Moscow calls for strengthening bioweapons treaty
An international treaty banning bioweapons needs to be strengthened with a compliance verification mechanism, contrary to the US position on the issue, Moscow said on Wednesday. The call comes in the wake of the reported discovery of evidence that there were lethal pathogens at Pentagon-backed labs in Ukraine.
The Russian military reported this week that Ukrainian authorities had ordered the destruction of highly pathogenic samples that were stored at US-backed biological labs throughout the country.
The purported documents indicate that both Ukraine and the US breached the 1972 Biological Weapons Convention (BWC), which both nations signed and ratified, the Russian foreign ministry alleged on Wednesday. The order to destroy the samples was an attempt to cover up the violations of the treaty, it said.
“We stand for the resumption of the work on a legally binding Protocol to the Convention for an effective verification mechanism, which the US has been stonewalling since 2001,” the ministry said.
The BWC, which came into force in 1975, bans the development, stockpiling and use of biological and toxin weapons. Unlike its counterpart for chemical weapons, the Convention for the Prohibition of Chemical Weapons, the treaty lacks an international watchdog organization to verify compliance.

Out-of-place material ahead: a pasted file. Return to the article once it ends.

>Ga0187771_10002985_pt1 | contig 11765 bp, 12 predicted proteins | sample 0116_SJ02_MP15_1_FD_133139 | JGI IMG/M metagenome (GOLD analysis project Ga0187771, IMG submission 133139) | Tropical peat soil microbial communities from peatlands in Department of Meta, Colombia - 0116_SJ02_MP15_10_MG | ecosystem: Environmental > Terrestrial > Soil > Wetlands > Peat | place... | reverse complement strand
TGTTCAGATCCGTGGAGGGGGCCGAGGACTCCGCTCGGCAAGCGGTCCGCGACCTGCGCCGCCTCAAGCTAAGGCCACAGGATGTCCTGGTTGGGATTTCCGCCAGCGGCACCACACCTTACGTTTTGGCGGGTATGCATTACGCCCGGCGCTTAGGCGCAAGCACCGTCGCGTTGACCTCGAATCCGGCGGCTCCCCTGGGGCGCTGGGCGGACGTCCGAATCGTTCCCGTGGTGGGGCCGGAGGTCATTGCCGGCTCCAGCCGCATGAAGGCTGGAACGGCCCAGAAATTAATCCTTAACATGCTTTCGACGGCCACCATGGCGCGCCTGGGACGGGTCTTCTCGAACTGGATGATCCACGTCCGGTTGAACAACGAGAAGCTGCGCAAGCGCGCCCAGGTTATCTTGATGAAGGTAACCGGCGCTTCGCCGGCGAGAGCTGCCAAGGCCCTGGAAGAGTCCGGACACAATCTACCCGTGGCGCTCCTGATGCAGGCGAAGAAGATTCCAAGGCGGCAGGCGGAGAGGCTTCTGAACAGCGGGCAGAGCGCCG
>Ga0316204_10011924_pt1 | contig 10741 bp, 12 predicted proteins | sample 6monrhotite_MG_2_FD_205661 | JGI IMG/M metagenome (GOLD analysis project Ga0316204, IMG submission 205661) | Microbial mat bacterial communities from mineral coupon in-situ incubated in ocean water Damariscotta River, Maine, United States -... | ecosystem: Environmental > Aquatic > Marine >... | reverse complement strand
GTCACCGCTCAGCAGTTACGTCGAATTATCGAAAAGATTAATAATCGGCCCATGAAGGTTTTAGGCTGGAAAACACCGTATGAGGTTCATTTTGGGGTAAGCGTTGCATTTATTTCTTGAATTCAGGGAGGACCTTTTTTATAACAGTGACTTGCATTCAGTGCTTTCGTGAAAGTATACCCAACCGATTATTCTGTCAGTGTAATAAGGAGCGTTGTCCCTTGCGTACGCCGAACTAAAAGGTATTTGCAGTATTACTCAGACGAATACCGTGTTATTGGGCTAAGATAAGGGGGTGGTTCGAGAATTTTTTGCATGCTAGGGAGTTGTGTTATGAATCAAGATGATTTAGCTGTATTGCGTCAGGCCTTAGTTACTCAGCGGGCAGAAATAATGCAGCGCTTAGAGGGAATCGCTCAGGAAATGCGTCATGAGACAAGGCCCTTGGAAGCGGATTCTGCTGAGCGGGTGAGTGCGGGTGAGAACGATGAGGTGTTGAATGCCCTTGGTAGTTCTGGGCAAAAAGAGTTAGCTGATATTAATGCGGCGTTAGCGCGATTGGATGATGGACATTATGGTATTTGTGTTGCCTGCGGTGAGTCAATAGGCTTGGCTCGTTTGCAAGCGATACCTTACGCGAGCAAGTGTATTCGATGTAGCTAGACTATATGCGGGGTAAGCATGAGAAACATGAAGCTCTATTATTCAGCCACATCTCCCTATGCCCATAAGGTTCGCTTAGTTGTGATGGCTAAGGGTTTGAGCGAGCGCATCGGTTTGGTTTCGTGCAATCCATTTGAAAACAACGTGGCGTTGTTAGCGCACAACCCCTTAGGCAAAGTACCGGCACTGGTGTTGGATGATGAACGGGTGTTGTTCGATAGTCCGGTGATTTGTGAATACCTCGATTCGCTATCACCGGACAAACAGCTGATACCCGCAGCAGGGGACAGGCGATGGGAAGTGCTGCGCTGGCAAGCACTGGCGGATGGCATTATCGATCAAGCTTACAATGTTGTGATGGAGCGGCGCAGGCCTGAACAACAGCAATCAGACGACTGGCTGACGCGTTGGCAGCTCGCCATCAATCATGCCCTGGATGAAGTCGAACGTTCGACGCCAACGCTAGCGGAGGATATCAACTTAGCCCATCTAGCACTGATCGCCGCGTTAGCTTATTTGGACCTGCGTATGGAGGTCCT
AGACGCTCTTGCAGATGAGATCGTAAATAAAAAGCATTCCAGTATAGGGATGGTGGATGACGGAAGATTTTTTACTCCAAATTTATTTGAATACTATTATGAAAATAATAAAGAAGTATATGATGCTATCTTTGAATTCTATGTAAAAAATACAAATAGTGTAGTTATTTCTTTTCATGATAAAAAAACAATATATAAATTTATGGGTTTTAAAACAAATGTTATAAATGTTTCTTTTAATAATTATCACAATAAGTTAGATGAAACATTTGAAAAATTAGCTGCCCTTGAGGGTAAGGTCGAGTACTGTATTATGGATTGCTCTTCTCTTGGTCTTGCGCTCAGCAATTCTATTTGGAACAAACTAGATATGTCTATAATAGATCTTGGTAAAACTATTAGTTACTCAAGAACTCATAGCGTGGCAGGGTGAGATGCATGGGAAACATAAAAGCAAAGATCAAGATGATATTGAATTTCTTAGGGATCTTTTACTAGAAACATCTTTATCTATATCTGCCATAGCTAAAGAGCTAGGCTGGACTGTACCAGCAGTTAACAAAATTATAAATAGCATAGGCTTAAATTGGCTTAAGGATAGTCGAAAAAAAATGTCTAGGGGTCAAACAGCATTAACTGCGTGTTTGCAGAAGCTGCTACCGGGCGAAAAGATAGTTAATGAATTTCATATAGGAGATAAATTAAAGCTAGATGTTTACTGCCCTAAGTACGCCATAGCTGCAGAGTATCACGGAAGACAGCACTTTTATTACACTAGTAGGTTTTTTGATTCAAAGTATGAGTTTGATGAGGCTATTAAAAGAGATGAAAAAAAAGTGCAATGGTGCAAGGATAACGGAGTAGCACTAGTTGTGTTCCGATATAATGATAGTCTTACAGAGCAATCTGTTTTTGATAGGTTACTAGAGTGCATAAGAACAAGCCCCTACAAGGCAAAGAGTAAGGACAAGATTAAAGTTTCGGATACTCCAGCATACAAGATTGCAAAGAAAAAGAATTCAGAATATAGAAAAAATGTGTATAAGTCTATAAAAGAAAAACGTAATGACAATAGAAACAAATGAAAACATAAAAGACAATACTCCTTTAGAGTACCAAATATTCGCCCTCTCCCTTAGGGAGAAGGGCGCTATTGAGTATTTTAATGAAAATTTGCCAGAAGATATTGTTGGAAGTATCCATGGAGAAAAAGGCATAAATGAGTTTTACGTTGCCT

An attempt to establish such an organization took place in the 1990s. The VEREX ad hoc committee spent a decade formulating proposals for surveillance, inspections, information sharing and other confidence-building measures.
The effort ultimately failed due to objections from the George W Bush administration which, in 2001, rejected a 210-page draft protocol. Washington claimed that it would not have improved the BWC, if implemented, and would have hurt US national security and commercial interests.
John Bolton, then-Undersecretary of State, said at the time that Washington was focusing its anti-germ warfare interest on Iraq. The existence of Saddam Hussein’s bioweapons project was “beyond dispute,” he claimed at the time. Two years later the US invaded Iraq under the pretext that it needed to destroy Iraqi weapons of mass destruction, which was later proven to be false.
Russia has been voicing concerns for years over US military-funded labs hosted by some nations in its proximity, most notably Georgia. Moscow believes that Washington is conducting military research there that may pose a threat to Russia. The foreign ministry statement said activities held on foreign soil should be subjected to reporting under the BWC, just like domestic programs.
The proposed measures “would allow subjecting military-biological activities of the US and its allies … to international control and ensure full verifiable compliance with the BWC by member states,” Moscow said.
Following Russia’s claims about labs in Ukraine, China called on the Pentagon to publicly comment on bio research conducted in foreign nations with its funding. Beijing claimed the US military controlled “336 biological laboratories in 30 countries around the world.”
The US denies that anything nefarious is being done in the labs, claiming they are used to monitor possible emerging infection threats around the world. US Under Secretary of State Victoria Nuland confirmed on Tuesday that her country was involved in Ukraine’s effort to destroy research materials so that Russia would not seize them.